My work celebrates the continual change that characterizes life in a dynamic environment; and, supposes that our known existence is only one variant of an infinite number of options. The Building Blocks series is intended to articulate these possibilities, while also evoking a sense of transience, and alluding to the intensity of that which we seek to accomplish in a short amount of time: a steady pitch of ideas, developed then deconstructed; a feast of creations, at once strange, dangerous and beautiful; an enraptured study of our own potential - the cycles of human culture searching for itself. "...flow systems configure and reconfigure themselves to overcome the friction and other forms of resistance that hinder them."1
This evolutionary process of invention is not only the subject of my work, but is also mirrored in the method used to craft the compositions: images are collected, spliced, layered, and branched into multiple offspring, each derived from a similar root. The photographed urban spaces and industrial objects gradually morph, dissolve and reform, becoming progressively more organic and exponentially more intricate with each iteration. As with civilizations, the series develops cumulatively, whereby each stage of discovery permits the next.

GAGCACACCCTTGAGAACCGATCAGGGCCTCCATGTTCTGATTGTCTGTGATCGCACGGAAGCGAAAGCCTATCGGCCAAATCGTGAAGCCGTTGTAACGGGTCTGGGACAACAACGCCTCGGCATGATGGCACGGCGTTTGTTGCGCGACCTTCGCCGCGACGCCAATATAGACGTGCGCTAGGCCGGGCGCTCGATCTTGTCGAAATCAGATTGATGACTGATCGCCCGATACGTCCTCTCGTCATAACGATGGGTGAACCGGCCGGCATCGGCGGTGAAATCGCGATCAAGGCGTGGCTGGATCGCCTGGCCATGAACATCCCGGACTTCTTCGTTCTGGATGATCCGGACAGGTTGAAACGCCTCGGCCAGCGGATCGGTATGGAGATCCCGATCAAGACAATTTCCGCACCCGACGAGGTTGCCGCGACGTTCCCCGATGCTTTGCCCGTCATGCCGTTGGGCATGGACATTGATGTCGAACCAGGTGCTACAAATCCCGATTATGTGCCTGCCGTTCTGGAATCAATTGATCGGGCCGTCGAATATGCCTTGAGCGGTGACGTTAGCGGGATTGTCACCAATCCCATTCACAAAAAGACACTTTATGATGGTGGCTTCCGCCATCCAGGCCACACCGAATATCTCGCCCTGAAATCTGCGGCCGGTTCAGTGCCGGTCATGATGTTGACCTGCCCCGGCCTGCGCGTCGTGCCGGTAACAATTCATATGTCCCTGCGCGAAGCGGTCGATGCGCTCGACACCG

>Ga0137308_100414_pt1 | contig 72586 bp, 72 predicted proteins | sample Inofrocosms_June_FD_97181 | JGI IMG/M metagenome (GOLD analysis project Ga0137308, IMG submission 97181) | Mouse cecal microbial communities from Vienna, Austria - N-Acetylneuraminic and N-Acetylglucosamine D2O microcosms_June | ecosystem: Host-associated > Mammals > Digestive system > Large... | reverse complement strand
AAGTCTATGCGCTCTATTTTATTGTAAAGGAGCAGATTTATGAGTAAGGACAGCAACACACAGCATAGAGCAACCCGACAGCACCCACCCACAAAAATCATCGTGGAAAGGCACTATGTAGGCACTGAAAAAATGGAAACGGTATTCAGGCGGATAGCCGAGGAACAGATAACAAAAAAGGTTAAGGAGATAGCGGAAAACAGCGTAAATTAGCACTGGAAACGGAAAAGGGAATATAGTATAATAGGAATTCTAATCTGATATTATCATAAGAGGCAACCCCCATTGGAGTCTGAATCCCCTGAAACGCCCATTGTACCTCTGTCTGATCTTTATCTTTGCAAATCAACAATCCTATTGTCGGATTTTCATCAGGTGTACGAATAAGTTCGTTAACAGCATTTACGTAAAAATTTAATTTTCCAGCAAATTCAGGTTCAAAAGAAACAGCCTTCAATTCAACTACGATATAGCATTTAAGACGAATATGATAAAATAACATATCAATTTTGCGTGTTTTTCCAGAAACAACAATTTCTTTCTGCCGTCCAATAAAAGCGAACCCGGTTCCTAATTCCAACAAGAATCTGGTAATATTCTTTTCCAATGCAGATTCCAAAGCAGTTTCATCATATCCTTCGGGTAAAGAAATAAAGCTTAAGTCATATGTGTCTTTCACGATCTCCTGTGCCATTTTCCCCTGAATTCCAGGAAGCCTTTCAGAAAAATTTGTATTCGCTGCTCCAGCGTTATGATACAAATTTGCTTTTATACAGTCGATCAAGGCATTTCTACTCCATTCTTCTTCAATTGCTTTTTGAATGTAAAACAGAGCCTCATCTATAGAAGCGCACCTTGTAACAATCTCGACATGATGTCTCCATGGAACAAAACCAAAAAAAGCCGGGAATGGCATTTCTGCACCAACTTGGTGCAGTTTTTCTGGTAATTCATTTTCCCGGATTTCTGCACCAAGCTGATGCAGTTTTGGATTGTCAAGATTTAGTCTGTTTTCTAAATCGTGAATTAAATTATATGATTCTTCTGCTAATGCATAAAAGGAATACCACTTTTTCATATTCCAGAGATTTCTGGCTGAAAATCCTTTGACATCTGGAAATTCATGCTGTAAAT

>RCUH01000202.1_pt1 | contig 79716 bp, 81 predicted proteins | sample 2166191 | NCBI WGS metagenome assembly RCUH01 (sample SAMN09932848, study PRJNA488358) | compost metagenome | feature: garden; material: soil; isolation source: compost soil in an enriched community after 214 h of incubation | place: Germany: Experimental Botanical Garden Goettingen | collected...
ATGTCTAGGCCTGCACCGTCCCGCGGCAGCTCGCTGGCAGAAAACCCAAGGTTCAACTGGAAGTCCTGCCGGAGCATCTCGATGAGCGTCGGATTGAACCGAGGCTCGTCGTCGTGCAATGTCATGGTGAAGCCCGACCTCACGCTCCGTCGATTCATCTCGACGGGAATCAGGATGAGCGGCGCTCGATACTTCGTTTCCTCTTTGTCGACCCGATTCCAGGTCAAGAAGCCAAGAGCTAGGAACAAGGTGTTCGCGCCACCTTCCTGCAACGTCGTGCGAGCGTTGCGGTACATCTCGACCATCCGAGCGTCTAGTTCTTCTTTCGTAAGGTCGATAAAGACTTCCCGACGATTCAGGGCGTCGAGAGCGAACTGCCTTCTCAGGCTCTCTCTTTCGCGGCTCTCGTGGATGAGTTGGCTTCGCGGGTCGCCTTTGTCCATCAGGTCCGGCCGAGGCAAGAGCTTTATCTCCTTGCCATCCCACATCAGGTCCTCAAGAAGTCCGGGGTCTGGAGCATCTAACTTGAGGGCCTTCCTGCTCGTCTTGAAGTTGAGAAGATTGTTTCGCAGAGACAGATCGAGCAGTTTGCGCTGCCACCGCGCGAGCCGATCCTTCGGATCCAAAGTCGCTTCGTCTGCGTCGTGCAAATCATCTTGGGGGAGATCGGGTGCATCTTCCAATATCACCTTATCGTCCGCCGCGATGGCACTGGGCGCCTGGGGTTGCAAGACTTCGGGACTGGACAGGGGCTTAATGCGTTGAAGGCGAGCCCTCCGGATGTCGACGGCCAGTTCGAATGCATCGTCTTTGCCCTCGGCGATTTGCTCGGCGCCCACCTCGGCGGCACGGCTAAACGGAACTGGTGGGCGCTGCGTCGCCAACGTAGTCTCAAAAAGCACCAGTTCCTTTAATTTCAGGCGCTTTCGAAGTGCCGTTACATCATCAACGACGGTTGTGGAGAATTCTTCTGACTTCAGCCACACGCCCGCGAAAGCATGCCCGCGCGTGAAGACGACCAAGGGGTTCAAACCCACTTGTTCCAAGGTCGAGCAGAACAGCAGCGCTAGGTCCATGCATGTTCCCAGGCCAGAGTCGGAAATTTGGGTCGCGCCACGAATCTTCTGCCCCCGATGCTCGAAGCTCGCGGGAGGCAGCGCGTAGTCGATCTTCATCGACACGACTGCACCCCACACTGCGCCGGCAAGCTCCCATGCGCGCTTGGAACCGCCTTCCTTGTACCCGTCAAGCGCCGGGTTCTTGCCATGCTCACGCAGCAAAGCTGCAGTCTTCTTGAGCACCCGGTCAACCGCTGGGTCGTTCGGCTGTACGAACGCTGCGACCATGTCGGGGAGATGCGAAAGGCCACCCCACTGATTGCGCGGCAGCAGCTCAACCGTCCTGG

Through my practice, I seek to draw on the capacity of the arts as a tool for analysis and invention; and, as a bridge between the real and the imagined - the premise being that by providing one's imagined notions with a platform, they begin to breed and flourish as theories and concepts. By furnishing our dreams with homes, in the format of a work of art, they are substantiated and permitted life within the physical realm. By liberating the passing apparitions of uncharted, equivocal spaces, they begin to coalesce and take root as plausible ideas. And by this means, we are able to narrow the gap between the conceivable, the possible, and the actual."To give rise to the world we know, enormous forces have to almost exactly cancel each other out, like the two sides of an evenly matched tug-of-war. For the physicist, this means that negative and positive charges have to just balance. For the yogi, that the pure power of consciousness holds itself back from creating every possible world at once, in order to allow something more definite and concrete to emerge." 2
1. Bejan, A. & Peder Zane, J. Design in Nature: How the Constructal Law Governs Evolution in Biology, Physics, Technology and Social Organization. (New York: Doubleday, 2012), 57.
2. Tom Weaver, The Original Light (Ascent Magazine, Spring 2009)